AVEN, the Asexual Visibility and Education Network is a good resource to learn more about asexuality.
Asexuality is not celibacy.
Aexuality is not a medical condition.
Asexuality is a sexual orientation.
Asexual people may be straight or gay or bi or queer, and may be cis or trans or non-binary in gender identity. Asexual people may be romantic or aromantic. These things do not have to do with their sexual orientation.
Asexual people do not experience sexual attraction. This doesn't necessarily negate libido. Asexual people can be aroused. Some watch porn, and/or masturbate. They simply do not feel sexually attracted to other people, or interested in sex with other for purpose of personal sexual fulfillment.
Asexuality does not equal aversion to sex. Sometimes asexual people have sex with partners for reasons that are varied and complicated.
A "Gray A" is an asexual person who may sometimes experience sexual attraction as a secondary feeling after emotional/intellectual attraction. This can also fall under the label demisexual. Adrianne jokes that these are the bisexuals of the ace world.
Dash lists some of the misconceptions people have.
"You must be a lesbian."
"You must be repressed."
"You just haven't met the right person yet."
"You're not mature enough."
(A)Sexual, a documentary is recommended as a good resource. Dash and Adrianne agree that it is good. Audience says this is available on Netflix.
Audience asks if anyone can think of good representation of asexual and demisexual characters in fiction.
Adrianne cannot think of any demisexual characters at all.
Dash recommends The Intuitionist by Colson Whitehead, which has an asexual woman of color as the protagonist.
I recommend Elizabeth Bear's Jacob's Ladder trilogy, which has a romantic asexual starship captain as a main character.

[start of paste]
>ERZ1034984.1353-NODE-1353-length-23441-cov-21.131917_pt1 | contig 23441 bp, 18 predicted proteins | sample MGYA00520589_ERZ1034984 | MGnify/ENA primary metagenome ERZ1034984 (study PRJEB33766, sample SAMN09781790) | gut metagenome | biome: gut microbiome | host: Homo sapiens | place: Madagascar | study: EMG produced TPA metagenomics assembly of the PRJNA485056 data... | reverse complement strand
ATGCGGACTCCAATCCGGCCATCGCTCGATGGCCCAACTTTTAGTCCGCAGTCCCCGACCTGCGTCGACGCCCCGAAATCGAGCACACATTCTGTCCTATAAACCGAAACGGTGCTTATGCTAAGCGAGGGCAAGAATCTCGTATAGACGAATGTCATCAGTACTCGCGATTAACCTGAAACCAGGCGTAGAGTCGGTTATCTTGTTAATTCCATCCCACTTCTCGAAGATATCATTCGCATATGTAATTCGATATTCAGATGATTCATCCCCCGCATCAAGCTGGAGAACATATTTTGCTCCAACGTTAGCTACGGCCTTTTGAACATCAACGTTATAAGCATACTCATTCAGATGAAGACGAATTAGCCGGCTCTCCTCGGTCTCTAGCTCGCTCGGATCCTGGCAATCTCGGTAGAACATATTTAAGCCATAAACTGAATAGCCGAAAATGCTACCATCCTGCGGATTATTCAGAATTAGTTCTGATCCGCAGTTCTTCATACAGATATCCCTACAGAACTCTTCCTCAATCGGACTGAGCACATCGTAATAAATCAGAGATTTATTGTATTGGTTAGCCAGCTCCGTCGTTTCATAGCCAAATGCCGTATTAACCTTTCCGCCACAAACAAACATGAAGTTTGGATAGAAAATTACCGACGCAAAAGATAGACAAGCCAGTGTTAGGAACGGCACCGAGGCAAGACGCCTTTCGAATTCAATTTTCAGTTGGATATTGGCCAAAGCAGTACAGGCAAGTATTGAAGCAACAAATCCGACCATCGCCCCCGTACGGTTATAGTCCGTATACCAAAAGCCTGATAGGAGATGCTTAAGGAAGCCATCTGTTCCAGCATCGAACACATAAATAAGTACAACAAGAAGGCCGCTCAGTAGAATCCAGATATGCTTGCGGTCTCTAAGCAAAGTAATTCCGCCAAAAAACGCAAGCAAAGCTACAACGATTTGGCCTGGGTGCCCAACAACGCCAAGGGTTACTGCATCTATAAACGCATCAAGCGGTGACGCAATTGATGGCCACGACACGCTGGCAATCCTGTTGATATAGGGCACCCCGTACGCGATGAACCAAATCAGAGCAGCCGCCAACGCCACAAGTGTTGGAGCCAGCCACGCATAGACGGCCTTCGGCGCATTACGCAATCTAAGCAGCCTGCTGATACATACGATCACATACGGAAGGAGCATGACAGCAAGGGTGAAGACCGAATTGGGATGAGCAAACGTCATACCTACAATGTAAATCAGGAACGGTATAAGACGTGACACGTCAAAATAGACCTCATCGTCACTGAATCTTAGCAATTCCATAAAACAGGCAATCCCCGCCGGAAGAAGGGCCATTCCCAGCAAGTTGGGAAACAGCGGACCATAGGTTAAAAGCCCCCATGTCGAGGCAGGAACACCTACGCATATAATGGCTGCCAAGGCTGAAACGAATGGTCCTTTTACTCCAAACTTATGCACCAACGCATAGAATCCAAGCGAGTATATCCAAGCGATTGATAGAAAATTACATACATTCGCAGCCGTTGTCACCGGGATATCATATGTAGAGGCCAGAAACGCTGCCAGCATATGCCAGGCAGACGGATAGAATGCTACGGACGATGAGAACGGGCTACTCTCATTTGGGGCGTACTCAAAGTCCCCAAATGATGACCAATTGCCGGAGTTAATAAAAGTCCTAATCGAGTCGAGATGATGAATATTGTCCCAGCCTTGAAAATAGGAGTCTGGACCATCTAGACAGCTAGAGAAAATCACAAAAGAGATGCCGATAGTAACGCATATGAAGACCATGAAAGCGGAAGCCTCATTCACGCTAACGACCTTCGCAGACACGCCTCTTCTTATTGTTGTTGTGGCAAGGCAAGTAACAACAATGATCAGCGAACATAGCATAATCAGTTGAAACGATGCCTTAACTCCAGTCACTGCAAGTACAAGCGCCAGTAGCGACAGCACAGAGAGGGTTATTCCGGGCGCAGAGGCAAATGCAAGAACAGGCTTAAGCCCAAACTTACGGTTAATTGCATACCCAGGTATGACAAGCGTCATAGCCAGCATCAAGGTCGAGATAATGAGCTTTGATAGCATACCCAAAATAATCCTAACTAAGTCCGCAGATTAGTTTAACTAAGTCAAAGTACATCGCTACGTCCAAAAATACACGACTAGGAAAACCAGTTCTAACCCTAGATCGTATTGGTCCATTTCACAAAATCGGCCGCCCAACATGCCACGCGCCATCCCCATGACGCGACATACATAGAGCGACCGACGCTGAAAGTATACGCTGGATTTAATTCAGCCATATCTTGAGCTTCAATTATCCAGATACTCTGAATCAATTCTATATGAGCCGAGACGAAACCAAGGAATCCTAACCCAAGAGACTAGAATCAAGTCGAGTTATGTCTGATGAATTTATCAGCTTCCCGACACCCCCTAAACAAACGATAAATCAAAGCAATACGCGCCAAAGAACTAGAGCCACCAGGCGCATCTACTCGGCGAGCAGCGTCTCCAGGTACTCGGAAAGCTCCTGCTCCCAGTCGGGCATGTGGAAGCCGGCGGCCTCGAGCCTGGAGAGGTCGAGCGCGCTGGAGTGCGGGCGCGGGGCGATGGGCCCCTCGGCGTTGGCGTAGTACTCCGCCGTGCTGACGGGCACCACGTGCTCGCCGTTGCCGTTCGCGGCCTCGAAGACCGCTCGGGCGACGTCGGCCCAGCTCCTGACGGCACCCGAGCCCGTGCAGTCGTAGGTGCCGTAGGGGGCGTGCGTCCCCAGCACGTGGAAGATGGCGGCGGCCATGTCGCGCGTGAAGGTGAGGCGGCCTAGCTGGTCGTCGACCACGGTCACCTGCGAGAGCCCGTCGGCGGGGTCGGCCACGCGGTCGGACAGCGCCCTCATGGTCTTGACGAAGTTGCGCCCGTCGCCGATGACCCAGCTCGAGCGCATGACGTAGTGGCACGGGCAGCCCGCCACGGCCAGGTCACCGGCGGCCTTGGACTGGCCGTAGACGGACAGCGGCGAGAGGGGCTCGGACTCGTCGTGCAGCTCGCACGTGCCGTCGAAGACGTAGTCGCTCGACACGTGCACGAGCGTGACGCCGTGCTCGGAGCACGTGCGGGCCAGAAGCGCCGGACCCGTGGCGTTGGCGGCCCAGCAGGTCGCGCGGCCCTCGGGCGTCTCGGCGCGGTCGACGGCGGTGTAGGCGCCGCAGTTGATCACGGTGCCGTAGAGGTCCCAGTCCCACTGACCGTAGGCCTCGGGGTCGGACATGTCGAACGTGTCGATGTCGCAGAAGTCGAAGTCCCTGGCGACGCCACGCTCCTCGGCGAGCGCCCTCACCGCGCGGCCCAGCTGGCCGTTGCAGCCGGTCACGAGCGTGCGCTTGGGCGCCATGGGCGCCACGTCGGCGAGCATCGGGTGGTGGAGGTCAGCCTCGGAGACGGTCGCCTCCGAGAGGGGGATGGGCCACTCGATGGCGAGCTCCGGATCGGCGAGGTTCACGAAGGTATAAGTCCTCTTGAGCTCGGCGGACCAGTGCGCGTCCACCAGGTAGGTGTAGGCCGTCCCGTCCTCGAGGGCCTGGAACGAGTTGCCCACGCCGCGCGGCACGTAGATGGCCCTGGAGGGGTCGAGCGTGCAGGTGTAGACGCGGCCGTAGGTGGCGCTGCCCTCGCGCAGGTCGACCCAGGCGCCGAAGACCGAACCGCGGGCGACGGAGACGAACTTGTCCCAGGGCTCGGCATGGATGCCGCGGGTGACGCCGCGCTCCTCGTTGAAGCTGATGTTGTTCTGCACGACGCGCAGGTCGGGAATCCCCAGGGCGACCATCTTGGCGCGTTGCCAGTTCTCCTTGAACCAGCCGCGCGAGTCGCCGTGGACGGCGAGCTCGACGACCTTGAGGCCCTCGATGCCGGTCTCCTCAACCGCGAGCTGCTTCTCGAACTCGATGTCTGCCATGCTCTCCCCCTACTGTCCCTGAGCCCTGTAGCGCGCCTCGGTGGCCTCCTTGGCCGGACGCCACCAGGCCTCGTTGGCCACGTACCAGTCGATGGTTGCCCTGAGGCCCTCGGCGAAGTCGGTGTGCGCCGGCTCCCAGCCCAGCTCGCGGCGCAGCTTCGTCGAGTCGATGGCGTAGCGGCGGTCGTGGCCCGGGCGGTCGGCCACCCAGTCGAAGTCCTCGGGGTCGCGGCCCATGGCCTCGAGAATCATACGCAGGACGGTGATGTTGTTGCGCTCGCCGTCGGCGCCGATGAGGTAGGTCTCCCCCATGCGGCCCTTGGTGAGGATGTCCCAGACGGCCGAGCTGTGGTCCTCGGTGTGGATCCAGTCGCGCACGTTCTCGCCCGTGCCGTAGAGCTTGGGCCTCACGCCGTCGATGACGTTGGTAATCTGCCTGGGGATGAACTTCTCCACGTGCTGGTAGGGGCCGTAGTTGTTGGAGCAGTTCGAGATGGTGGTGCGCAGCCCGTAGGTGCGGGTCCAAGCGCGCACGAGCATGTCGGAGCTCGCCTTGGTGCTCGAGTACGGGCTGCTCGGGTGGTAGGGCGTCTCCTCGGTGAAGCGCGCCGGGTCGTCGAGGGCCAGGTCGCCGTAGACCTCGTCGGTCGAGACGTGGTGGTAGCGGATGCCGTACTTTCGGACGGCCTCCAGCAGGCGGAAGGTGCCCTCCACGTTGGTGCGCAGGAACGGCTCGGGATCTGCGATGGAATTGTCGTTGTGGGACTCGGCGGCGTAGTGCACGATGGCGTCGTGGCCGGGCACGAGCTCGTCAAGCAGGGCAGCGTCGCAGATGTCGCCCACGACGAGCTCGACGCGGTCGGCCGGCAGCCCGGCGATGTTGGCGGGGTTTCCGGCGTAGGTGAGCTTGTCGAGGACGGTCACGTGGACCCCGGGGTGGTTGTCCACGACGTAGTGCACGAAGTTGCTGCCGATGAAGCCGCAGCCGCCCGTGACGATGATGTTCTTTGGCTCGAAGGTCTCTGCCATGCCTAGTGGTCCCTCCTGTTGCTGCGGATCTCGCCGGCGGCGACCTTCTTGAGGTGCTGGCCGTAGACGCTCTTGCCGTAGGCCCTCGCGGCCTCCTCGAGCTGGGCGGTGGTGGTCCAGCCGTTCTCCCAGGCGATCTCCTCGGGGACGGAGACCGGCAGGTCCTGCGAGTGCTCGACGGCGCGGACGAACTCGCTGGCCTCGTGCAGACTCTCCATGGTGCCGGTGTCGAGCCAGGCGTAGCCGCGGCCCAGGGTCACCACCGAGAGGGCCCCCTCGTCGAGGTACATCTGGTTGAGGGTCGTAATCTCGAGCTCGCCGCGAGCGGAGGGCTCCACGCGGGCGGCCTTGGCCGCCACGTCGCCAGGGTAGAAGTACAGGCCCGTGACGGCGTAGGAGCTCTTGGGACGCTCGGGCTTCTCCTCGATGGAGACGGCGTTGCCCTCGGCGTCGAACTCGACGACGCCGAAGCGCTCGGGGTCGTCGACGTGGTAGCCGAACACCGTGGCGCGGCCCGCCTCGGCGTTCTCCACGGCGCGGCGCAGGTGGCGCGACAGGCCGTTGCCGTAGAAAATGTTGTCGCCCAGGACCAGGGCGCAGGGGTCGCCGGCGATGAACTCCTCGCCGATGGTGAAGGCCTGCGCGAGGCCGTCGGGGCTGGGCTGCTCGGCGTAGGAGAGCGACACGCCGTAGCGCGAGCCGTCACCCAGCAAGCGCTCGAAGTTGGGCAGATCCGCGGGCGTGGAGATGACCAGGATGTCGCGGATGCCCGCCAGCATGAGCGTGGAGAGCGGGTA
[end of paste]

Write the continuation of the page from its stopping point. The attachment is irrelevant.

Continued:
An audience member asks if Jean Luc Picard is asexual.
Panel says it's hard to speculate about a person's orientation or identity if they don't share that explicitly. We are choosing not to assume things of characters.
Audience member says asexual and asocial are sometimes confused. offers the BBC Sherlock as an example.
Another audience member brings up Frodo Baggins and says he never has a sexual relationship or interest in other hobbits.
We talk a bit about various speculations about characters in The Lord of the Rings, and Dash wonders if most characters in that might be asexual, but we maintain it's problematic to assume someone's orientation based on a lack of evidence to the contrary. We only know that Frodo did not have romantic or sexual relationships, not that he never wished for them.
There are other factors to consider, especially with older work (like Lord of the Rings and Sherlock Holmes stories).
--Period writing may be rife with repression and censorship (whether by authors or censors)
--Lack of evidence is not evidence of absence.
Would be good to see more examples where asexuality was specifically implied.
Audience member asks what panel thinks of The Left Hand of Darkness. Are the aliens asexual? Panel says that these aliens seem to want to have sex with each other when they are in their reproduction phase. Also, it is not really possible to compare alien species where all sexuality and gender is same to humans with diverse sexual orientations and gender identities.
Another audience member brings up "Coming of Age in Karhide" and notes this implies coming of age=having sex.
That's it. I also recorded the Queer SF&F panel, and I should put that up sometime this month. I'll link it here when I do.